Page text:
As expected the results of Egypt’s first genuine presidential election has triggered an avalanche of comments. Having set the stage for a duel between the candidate of the Muslim Brotherhood and his rival who enjoys the implicit support of the military, the first round of the election is seen by some as a catastrophe and by others as a relief.
However, derogatory or approbatory adjectives aside, the results could best be described with another word: expected.
The results were expected because they reflect the reality of Egyptian political life at present. Since Egypt gained its independence in the 1920s its politics has been dominated by two elements. The first has been the army, around which the modern Egyptian state was structured even under the monarchy, and the Muslim Brotherhood that ideologised the hopes and fears of segments of the urban middle and lower middle classes.
But, what about the Tahrir Square protestors, many ask?
The question is wrongly formulated. So far, there has been no revolution in Egypt. As noted in this column many months ago, Egyptians are experiencing change within the regime rather than regime change. In any case, the principal slogan of the Tahrir crowd was “Go!” addressed to President Hosni Mubarak. Tahrir did not propose a program for revolutionary changes in the nation’s social, economic and political structures.
Because the word “revolution” still evokes romantic images, some Egyptians like to speak of “our revolution”. Nevertheless, a revolution is designated as such only after it has happened not before or while it is happening.
Egypt is lucky to have escaped revolution, at least so far.
Revolution, its romantic aura notwithstanding, is not a garden party. It is about mass killings and destruction. They always start as uprisings against dictatorship but end up creating a new despotism that is far worse. The French revolution produced Robespierre and his Terror. The Russian Revolution reached its peak with Stalin, and the Chinese one with Lin Biao and the Gang of Four. The Khomeinist revolution in Iran produced Walayat al-Faqih or the dictatorship of a mullah.
Even the mild revolutions of 1848 in Europe produced dictators, including Louis Bonaparte and Bismarck.
In every case, with revolution, people end up less free than before. Overcoming the negative effects of a revolution could take decades, if not centuries.
There is no doubt that some Egyptians find it hard to vote for either Muhammad Mursi or Ahmad Shafiq. Mursi is rejected as a zealot plotting despotism in the name of Shariah. Shafiq, on the other hand, is attacked as the jackboot designated by the military to save the old order.
Though understandable, that attitude is both wrong and unfair.
An election is about a choice at a given time and in a given space. Thus candidates should be judged for what they offer at that precise moment rather than what they might have been or might do in hypothetical circumstances. Today, Mursi is a candidate for the presidency of Egypt and, if elected, would no longer represent the Muslim Brotherhood.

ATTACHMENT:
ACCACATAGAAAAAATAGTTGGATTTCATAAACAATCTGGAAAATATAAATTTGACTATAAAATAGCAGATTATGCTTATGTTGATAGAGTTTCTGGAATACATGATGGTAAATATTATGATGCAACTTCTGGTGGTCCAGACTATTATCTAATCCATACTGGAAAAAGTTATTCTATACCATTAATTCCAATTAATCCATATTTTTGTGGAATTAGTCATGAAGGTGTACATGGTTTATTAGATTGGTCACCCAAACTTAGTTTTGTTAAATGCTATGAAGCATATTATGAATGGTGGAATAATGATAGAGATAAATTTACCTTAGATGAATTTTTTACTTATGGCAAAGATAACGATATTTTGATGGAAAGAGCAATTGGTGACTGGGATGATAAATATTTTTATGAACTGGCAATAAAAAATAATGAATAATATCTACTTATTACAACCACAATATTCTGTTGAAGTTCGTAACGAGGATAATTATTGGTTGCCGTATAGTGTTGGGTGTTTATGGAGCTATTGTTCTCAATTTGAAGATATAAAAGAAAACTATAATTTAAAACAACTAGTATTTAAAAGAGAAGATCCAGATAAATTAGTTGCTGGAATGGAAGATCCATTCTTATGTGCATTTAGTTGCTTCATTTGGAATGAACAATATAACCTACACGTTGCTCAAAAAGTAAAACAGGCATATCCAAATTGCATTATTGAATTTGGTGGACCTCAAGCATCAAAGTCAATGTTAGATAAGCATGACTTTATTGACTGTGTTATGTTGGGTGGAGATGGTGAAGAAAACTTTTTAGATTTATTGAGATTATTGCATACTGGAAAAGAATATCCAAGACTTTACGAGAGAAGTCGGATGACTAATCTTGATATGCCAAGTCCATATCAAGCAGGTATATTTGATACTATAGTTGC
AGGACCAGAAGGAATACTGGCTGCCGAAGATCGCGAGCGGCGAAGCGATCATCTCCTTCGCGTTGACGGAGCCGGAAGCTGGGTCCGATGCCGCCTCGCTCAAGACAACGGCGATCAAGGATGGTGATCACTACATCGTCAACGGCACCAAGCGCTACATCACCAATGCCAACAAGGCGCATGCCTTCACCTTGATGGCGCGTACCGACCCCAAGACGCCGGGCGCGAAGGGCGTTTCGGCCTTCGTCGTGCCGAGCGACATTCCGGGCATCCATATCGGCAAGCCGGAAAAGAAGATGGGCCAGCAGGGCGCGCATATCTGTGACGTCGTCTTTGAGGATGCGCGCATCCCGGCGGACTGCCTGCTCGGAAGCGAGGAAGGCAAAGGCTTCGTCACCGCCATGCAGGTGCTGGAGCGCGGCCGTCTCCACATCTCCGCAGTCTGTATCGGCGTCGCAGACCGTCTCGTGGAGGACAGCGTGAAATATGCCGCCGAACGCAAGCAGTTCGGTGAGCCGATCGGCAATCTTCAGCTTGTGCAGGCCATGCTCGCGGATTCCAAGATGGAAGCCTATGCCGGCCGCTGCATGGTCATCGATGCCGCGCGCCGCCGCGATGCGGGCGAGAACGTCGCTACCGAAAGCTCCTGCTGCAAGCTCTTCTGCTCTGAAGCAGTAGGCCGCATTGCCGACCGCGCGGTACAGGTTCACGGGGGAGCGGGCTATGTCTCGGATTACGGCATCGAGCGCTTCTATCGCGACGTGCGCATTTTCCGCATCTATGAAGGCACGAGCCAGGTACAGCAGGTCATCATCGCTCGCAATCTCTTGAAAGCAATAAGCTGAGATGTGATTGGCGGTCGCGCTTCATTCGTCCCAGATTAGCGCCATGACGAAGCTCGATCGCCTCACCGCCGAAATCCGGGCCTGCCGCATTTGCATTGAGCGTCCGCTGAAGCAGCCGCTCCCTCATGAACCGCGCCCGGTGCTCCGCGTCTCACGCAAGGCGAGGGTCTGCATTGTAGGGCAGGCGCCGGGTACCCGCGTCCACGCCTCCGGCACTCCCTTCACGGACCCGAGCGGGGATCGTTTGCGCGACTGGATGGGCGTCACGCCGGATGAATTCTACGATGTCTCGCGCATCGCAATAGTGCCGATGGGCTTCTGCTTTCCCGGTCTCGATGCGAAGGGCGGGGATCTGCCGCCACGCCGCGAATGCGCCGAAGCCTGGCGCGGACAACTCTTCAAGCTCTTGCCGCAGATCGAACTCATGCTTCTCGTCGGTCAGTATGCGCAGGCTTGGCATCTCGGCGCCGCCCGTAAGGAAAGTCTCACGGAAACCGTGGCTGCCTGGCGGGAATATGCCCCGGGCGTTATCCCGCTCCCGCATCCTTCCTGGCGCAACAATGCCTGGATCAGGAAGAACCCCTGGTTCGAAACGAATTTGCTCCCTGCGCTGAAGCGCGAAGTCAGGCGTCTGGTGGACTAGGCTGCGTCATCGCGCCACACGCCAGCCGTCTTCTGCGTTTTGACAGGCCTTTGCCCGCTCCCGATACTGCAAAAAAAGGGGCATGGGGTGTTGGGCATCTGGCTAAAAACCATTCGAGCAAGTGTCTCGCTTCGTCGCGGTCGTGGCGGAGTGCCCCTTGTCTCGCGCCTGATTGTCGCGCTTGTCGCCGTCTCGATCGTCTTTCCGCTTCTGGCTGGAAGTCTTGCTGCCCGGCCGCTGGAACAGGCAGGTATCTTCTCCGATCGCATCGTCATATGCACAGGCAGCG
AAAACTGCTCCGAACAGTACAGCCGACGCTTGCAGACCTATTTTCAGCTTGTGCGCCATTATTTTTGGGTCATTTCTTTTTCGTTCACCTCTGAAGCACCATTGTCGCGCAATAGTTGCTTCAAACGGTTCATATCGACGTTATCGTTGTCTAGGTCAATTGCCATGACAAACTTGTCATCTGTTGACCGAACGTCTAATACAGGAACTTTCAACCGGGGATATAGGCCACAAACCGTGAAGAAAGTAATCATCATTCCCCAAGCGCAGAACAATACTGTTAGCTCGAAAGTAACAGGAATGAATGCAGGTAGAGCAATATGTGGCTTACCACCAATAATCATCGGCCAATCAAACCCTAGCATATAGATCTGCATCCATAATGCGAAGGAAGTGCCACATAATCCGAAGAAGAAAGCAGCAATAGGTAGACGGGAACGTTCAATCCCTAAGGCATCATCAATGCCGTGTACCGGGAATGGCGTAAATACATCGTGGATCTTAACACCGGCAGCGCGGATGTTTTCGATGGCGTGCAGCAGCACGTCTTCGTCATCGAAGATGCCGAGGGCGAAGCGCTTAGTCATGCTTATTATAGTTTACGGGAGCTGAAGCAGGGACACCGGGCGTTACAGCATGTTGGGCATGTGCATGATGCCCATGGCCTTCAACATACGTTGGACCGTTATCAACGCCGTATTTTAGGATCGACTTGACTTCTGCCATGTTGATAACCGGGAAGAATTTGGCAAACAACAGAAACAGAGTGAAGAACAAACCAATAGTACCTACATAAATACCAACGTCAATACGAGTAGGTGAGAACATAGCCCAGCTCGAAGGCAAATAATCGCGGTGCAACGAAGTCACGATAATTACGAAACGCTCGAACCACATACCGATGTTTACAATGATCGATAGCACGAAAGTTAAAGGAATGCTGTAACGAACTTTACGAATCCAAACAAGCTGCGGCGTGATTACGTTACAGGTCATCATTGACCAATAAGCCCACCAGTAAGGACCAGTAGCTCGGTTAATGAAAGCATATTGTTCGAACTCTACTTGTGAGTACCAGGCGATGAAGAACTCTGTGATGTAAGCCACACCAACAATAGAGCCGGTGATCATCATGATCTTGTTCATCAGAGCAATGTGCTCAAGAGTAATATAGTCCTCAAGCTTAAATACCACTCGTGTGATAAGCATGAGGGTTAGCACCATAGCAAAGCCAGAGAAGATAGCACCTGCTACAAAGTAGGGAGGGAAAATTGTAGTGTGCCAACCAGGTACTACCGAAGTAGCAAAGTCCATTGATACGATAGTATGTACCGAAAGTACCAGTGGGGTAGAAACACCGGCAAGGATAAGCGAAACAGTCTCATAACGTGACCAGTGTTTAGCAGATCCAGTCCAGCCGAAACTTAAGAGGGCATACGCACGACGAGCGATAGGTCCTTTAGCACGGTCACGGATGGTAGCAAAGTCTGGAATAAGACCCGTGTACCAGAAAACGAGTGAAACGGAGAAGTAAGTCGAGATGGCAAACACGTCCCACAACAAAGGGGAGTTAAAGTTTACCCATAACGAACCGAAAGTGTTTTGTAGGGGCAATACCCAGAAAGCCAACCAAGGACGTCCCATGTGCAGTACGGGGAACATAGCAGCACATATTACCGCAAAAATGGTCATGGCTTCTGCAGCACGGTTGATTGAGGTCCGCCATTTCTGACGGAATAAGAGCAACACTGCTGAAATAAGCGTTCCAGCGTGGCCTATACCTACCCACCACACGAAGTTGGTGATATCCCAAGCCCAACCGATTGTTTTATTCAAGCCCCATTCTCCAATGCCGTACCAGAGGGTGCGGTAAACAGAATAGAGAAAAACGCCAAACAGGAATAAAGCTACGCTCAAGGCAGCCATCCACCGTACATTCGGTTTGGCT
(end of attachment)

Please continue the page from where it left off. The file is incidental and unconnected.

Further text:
As for Shafiq, it is futile to continue branding him as a general. To start with, he is a retired general. And, having had a military career is no reason to disqualify a man for political office.
At least a third of American presidents so far have been retired military officers.
As candidates for the presidency no one attacked Eisenhower in the U.S. or De Gaulle in France because they had once been generals. Nor was Attlee branded “Major” when he was a candidate for Prime Minister in Great Britain.
A candidate’s past is certainly relevant to the judgment that voters make. But to transform that past into a derogatory cliché is hardly acceptable. Opponents of Ronald Reagan jeered at him as “the cowboy” because he had once played in a Western film. They ignored the fact that his political career was twice as long as his stint as Hollywood actor.
Even worse is turning one’s concerns into a witch-hunt of intentions for a candidate. The candidacy of both Mursi and Shafiq raises serious concerns and it is understandable that many Egyptians should think the worst of them. However, if such concerns lead to boycotting the election and rejecting the electoral process, the remedy would be worse than the real or imagined illness.
What is important is that this election, being the first of its kind for Egypt, not be the last. The real issue is to develop a national consensus axed on two crucial principles. The first of these is that governments should be made and un-made through elections. The second is it that all Egyptians be allowed to contest elections; in other words no party or group should be banned on ideological grounds.
While it is important to remain vigilant, the prospect for imposing a new dictatorship on Egypt in the name of religion or “law and order” should not be exaggerated. Mursi and Shafiq lack the massive popular support needed for derailing Egypt’s slow march to democracy. In the first round, the two men won the support of around one-fifth of the total electorate.
These days, being pessimistic about Egypt’s prospects is fashionable. The truth, however, is that Egypt is on the right track with evolutionary change that avoids the death and desolation of revolutions while preventing the emergence of a new dictatorship.
The writer is a prominent columnist. The article was published in Asharq Al Awsat on June. 1st, 2012